By Sean Lynch For the Times Herald-Record MIDDLETOWN—When Jeniel Foster, a Middletown High senior, isn’t excelling in track or football, he's helping nurture wounded animals with his dad and younger sister, Jacinth.“My father started bringing hurt animals to our house when I was in middle school and fosters them, and ever since that day a couple of years ago, I fell in love with animals,” he said.Jeniel and his sister are involved in the Animal Science Program at Orange-Ulster BOCES. Jeniel...
By Sean LynchFor the Times Herald-Record
NEW WINDSOR — Cornwall wrestling coach Don Blaine was on the verge of tears on Saturday morning after he posted his 500th career win at the Cornwall Duals. He looked at the plaque given in honor of the accomplishment and mouthed “Thank you,’’ while waving to those in attendance. “To get to this number is something I never imagined would ever happen,’’ Blaine said.
By Sean LynchFor the Times Herald-Record
MIDDLETOWN — Millbrook head coach Sean Keenan asked his team for one thing in the locker room, down 56-8 at halftime.“Play like there’s no tomorrow,” he said.Keenan got his wish, and the Section 9 champion Blazers suffered no more damage. Section 2 champion Cambridge won the state Class D semifinal, 56-8, at Faller Field to improve to 11-1.
#V845 Boys Hoops: Brendan O’Leary with the tenacious block on Monroe-Woodbury's Jayson Ongondo. Crusaders ahead of the Wizards 17-9 at the end of the first quarter in the James Taravella final. https://t.co/OE3YTZJm6Q
#V845 Girls Hoops: Cornwall junior Maggie Malone scores her 1000th career point with 46 seconds left in OT against Valley Central. The Vikings outlasted the Dragons 49-43 in OT. Malone finished with 24 points. https://t.co/H4EmiWAdVM
Muck Rack makes it simple to find people, tweets, or articles that mention any name, keyword, company, hashtag etc. We've compiled this guide to help you make the most of your search.
Selecting a term
Start searching tweets, articles from media outlets, articles mentioned in tweets, journalists'
names, titles and bios with some suggested searches:
Companies or Topics (e.g. iPhone, Microsoft)
Phrases (e.g. "cloud computing") — use quotes to keep the terms together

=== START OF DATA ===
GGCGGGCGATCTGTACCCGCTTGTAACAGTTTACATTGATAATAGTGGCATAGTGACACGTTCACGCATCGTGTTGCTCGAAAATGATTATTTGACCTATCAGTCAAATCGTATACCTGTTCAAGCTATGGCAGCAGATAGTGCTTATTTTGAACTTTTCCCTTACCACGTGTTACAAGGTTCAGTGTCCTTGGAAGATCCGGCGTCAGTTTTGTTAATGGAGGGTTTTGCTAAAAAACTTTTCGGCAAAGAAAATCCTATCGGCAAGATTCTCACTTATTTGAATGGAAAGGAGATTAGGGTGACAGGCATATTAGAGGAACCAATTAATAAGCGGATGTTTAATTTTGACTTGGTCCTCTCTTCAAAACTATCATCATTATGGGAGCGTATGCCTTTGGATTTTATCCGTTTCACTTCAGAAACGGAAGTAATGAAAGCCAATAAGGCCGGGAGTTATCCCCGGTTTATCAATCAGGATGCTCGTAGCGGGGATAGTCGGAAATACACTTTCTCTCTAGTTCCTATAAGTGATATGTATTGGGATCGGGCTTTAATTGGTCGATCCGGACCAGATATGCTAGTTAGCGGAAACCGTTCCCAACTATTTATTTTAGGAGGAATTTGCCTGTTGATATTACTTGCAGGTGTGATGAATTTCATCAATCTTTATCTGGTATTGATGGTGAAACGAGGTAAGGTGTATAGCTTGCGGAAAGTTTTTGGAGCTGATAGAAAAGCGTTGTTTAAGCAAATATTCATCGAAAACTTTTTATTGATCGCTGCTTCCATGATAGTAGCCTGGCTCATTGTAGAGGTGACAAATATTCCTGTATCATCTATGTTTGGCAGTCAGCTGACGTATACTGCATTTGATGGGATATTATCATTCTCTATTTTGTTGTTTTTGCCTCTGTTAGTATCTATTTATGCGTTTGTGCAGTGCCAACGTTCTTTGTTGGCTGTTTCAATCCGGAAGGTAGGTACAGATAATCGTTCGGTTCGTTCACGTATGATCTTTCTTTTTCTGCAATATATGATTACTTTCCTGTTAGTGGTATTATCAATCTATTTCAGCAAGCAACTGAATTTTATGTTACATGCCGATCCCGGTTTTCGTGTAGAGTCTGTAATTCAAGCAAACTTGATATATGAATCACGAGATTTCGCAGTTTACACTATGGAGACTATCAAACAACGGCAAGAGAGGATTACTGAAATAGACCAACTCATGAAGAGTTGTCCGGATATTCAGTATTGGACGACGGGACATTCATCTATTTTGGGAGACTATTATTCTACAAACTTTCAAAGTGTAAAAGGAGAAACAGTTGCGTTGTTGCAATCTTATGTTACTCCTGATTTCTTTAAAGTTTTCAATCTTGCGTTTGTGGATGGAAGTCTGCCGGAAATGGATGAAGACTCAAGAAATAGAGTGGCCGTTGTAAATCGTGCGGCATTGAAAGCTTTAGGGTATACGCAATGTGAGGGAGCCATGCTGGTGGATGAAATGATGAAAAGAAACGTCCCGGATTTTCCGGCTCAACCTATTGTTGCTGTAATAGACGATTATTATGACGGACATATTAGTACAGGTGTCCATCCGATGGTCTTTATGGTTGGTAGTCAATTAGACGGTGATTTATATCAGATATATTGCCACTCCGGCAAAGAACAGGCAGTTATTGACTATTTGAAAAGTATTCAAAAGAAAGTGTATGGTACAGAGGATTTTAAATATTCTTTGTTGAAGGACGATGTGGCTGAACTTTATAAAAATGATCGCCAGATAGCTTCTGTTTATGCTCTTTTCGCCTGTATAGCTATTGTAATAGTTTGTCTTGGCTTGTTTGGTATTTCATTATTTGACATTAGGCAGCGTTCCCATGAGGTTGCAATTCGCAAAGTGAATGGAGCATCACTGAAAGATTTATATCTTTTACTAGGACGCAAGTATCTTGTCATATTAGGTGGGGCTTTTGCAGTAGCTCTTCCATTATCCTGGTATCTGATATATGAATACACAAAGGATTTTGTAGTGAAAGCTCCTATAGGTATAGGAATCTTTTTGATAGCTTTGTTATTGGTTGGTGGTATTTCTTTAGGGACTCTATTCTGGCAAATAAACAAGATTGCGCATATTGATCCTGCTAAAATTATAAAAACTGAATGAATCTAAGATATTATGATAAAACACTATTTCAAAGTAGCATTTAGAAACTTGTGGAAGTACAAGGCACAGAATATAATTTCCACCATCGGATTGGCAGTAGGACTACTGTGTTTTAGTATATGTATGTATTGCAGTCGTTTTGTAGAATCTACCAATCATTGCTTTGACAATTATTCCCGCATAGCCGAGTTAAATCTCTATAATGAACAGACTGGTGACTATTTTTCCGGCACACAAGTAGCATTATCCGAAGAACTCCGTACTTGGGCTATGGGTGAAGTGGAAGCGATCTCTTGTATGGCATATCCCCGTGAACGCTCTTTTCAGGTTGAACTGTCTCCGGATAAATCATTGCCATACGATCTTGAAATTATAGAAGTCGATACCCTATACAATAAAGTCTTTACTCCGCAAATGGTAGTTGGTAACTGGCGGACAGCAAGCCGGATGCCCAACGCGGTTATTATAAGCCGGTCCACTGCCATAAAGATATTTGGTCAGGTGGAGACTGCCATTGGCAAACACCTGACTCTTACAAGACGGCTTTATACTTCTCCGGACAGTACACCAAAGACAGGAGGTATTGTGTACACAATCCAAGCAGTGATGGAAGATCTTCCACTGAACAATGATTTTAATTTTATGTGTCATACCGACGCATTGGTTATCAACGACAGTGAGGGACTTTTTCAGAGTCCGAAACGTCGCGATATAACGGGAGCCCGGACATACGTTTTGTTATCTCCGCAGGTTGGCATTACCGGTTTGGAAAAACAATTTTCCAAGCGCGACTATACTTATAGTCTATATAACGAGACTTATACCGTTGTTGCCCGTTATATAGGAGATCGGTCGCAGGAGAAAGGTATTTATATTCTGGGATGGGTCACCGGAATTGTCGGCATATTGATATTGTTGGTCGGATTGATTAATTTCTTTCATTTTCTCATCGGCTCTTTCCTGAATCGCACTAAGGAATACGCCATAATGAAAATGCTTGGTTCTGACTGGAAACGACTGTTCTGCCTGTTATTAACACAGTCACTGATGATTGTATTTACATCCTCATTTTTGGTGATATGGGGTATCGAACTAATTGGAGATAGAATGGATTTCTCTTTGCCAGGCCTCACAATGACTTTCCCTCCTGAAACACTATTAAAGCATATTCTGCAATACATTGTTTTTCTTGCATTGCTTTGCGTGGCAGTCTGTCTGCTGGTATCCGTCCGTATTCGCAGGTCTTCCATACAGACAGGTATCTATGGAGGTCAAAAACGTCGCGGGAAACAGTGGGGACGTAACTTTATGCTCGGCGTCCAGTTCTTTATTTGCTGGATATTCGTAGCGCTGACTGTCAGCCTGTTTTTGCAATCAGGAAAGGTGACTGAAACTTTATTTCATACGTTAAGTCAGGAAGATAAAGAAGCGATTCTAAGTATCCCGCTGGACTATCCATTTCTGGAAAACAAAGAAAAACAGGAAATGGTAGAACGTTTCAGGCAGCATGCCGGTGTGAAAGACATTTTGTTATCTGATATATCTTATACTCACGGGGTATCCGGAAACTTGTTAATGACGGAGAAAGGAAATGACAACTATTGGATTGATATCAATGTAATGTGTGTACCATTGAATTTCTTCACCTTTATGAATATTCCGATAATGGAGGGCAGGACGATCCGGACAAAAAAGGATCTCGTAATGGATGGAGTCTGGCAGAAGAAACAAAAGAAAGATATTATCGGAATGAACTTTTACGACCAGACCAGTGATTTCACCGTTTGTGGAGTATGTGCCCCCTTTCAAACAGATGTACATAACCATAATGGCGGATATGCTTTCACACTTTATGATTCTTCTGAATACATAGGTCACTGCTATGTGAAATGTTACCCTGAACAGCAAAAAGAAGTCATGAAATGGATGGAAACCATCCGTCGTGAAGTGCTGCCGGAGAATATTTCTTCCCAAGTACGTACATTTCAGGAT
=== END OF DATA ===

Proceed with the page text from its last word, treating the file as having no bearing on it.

Twitter handles (e.g. @username) — returns those who have mentioned or replied to
Names (e.g. "David Pogue")
Hashtags (e.g. #sxsw, #london2012)
Bio details (e.g. vegan, Olympics, father)
Muck Rack's Advanced Search allows for many boolean operators.
Find results that mention multiple specified terms, use AND or
+. For example, ensure each result contains both Elon Musk and Mark Zuckerberg by
searching Musk AND Zuckerberg or Musk + Zuckerberg.
Use the operators OR or , to broaden your search when you'd like either of
multiple terms to appear in results. (This is the default behavior of our search when no operators
are used). For example, results will contain either cake or cookie by searching cake OR cookie or cake,cookie
Use NOT or - to subtract results from your search. For
example, searching Disney will yield results about the Walt Disney Company as well as Walt Disney
World Resort. To exclude mentions of Disney World, search for Disney -World or Disney
When using one of these operators with a phrase, enclose it in quotation marks. For example, you can
find results about smartphones excluding Apple's iPhone 4S by searching smartphone -"iPhone
Exact case matching or punctuation
If you're searching for a brand name or keyword that relies on specific punctuation marks or capitalization, you can
find results that match your exact query by adding matchcase: before the keyword you're searching for, like matchcase:E*TRADE .
Use parentheses to separate multiple
boolean phrases. For example, to find journalists talking about having fun in Disney World or
Disneyland, search for ("disney world" OR disneyland) AND fun.
An asterisk can be used to search for any variation of a root word truncated by the asterisk. For example, searching for admin* will return results for administrator, administration, administer, administered, etc.
A near operator is an AND operator where you can control the distance between the words. You can vary the distance the near operation uses by adding a forward slash and number (between 0-99) such as strawberries NEAR/10 "whipped cream", which means the strawberries must exist within 10 words of "whipped cream".